SALT LAKE CITY — Ask Christin Abbott, director of children's ministries at First Presbyterian Church, about her own vacation Bible school memories and she laughs softly.
"I don’t have any specific memories from Sunday School," she said. "I know I went and I know the Bible stories, so obviously I was there. But I have my most very specific memories from vacation Bible school and missionary camp.
"To this day I still remember the songs. I still remember the hand motions. I remember what weird costume we were wearing. I have those memories still, so I think one of the values of vacation Bible school is it's so special that it brings your memory out of, 'This is what we do on Sundays,' to 'This is something really cool. Now I know the story of Jonah, or whatever.'"
"Go Go Jonah" is the theme of the church's upcoming vacation Bible school, Aug. 1-5.
Last year, about 70 children ages 4 through fifth grade took part in the program.
While some of the attendees are members of First Presbyterian, it traditionally attracts children from the neighborhood and friends of churchgoers, she said.
While the instruction program helps demystify what goes on inside the historic red sandstone church along South Temple, Abbott said vacation Bible school serves the same purpose as the church's other Christian education programs: "To teach the kids about Jesus, that Jesus loves them, the church is a place they are loved and church is really a happy place."
The experience is offered free of charge as a gift to the community, but online registration is encouraged. It is run by volunteers, and most of the supplies are donated by members of First Presbyterian's congregation.
Some members take time off work to volunteer to teach classes or to decorate the church and classrooms in advance of the week's activities. Others donate items for classes such as snacks or craft supplies.
"It’s something that the whole church has ownership of. If they're not directly involved, they have contributed to it in some way," Abbott said.
The tradition of vacation Bible school traces back to 1894, when a school teacher in Hopeville, Illinois, who was also a Sunday School teacher, started a summer Bible school "sort of like Sunday School but it was every day in the summer," said the Rev. Anthony Masinelli, pastor of Grace Lutheran Church in Sandy.
Classes were held at the public school, and an adjoining park was used for outdoor play.
While vacation Bible school at Grace Lutheran Church doesn't date back a century, it has been part of the church's ministry since 1982, the Rev. Masinelli said. Last year, about 150 children took part, some of them part of the congregation but others from the larger community.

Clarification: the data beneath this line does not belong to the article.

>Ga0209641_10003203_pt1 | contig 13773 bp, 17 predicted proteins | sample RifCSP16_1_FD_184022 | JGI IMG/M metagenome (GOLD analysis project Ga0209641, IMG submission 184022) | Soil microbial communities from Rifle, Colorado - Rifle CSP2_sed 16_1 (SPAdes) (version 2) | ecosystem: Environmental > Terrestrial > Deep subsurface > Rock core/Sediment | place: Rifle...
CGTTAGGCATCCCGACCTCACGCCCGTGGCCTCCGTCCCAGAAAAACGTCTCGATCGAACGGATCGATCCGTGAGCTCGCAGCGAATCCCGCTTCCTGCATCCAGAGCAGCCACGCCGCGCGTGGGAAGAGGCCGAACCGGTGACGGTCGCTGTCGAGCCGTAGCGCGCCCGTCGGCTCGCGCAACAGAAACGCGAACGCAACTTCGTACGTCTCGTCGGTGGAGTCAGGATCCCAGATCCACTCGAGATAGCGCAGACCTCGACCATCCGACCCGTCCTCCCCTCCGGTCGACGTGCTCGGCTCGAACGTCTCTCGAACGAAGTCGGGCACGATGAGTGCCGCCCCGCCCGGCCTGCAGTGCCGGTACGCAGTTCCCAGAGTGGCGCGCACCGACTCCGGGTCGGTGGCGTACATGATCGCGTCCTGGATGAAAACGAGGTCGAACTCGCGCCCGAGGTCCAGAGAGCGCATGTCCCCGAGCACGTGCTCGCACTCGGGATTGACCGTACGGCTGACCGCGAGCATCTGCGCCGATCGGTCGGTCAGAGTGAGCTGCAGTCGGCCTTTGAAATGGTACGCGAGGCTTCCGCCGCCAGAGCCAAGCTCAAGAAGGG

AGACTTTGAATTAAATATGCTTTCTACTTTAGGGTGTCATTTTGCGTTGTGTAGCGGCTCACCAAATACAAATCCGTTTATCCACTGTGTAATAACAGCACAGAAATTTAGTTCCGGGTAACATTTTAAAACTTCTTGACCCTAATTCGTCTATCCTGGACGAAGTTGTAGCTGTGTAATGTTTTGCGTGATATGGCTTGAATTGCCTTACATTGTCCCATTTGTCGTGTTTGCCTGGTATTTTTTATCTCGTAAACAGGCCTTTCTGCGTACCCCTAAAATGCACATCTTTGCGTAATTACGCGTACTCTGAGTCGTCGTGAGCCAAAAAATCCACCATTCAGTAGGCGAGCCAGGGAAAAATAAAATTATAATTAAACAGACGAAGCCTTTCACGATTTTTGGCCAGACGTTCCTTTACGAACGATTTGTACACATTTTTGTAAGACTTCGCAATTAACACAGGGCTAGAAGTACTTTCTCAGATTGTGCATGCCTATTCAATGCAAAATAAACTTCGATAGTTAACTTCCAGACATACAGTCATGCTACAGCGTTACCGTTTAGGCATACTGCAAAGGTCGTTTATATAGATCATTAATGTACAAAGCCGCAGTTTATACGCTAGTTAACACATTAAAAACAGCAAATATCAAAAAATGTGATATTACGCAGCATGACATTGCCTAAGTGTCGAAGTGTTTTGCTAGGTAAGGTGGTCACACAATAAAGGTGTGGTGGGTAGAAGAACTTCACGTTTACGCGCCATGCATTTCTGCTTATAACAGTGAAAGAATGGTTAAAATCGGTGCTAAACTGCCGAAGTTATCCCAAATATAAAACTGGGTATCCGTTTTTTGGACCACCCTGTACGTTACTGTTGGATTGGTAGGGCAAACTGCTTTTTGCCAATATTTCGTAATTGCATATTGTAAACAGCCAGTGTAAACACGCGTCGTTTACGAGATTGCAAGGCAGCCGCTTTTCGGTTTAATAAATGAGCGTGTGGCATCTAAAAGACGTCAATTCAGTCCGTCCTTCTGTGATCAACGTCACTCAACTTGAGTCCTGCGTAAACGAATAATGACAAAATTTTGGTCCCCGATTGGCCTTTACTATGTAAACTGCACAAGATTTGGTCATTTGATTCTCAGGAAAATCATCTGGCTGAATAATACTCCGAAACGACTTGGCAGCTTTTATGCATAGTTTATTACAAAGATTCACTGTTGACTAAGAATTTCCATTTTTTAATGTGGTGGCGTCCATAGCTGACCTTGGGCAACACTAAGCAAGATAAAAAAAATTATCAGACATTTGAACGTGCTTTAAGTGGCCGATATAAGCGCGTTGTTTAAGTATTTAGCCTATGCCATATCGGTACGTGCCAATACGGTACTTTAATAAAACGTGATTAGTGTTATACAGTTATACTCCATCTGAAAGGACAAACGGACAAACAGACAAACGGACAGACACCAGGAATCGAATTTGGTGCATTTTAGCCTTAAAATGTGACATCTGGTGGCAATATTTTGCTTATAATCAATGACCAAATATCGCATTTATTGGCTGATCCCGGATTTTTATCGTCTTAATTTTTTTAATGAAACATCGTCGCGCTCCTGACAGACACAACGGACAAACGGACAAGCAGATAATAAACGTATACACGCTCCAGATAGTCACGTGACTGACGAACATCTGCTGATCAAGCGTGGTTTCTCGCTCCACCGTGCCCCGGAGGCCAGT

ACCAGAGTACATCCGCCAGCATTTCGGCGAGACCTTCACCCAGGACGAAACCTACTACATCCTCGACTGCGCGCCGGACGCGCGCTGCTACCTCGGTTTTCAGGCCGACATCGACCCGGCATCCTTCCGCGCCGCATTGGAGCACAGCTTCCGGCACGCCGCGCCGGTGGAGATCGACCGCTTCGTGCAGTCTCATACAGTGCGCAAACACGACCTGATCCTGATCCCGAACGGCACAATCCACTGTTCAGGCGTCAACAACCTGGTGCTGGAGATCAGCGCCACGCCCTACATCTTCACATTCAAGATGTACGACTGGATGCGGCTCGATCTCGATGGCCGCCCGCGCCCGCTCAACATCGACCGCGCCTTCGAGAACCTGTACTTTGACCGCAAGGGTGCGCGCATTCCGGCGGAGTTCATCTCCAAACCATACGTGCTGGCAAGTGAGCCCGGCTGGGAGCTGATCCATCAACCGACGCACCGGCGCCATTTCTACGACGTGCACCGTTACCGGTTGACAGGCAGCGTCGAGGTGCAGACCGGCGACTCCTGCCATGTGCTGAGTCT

"I have people who are not part of the congregation drop by my office saying, 'Hey, when's VBS?' They expect it now," he said.
This year's school, to be held June 20-24, will explore the theme "Joy in Christ Alone," based on the teachings of Philippians 4:4, "Rejoice in the Lord always: and again I say, Rejoice."
Instruction and activities are available for children from preschool age through sixth grade, who are grouped according to age.
Preschoolers and kindergartners are offered a half-day program for $20 each.
Activities, instruction and Bible studies for grades 1-6 will be offered from 9 a.m. to 3 p.m. Monday through Thursday and a half day on Friday. The fee is $35, or $25 for each additional child in the family.
"We do have some scholarships available because it is a service to the community, so we will help," the Rev. Masinelli said.
The vacation Bible school is staffed by trained college-age young adults from Camp Perkins in Hailey, Idaho, which is owned and operated by 38 Lutheran congregations in southern Idaho, Utah and Oregon, and has year-round programming.
The Rev. Masinelli said experiences like vacation Bible school are increasingly important because "people in the information age are becoming increasingly disconnected from their humanity. I think they're searching and they're searching for community and that's something Grace provides. So it's important to us."
Grace Lutheran Church is part of the Lutheran Church-Missouri Synod, a traditional, confessional Lutheran denomination.
One of the highlights of Grace Lutheran's vacation Bible school is the inflatable waterslides the church provides each year.
"The waterslide is a big, big hit," the Rev. Masinelli said. "That's kind of a legacy thing that we do. Every year we make sure we have the waterslide here that's a big deal. It's pretty cool."
While the camp also makes use of its adjacent school facilities and sports fields, study of the Bible and worship experiences are at the heart of the week's activities.
"We make no bones about it. Vacation Bible school is about Jesus, and we teach straight from the Bible," the Rev. Masinelli said.
"We know our Bible, and we can go right to it and say, 'This is where these teachings come from, whether it's about values, family values, or it's about Christ. The whole thing is oriented toward proclaiming Jesus for forgiveness and salvation of all who believe."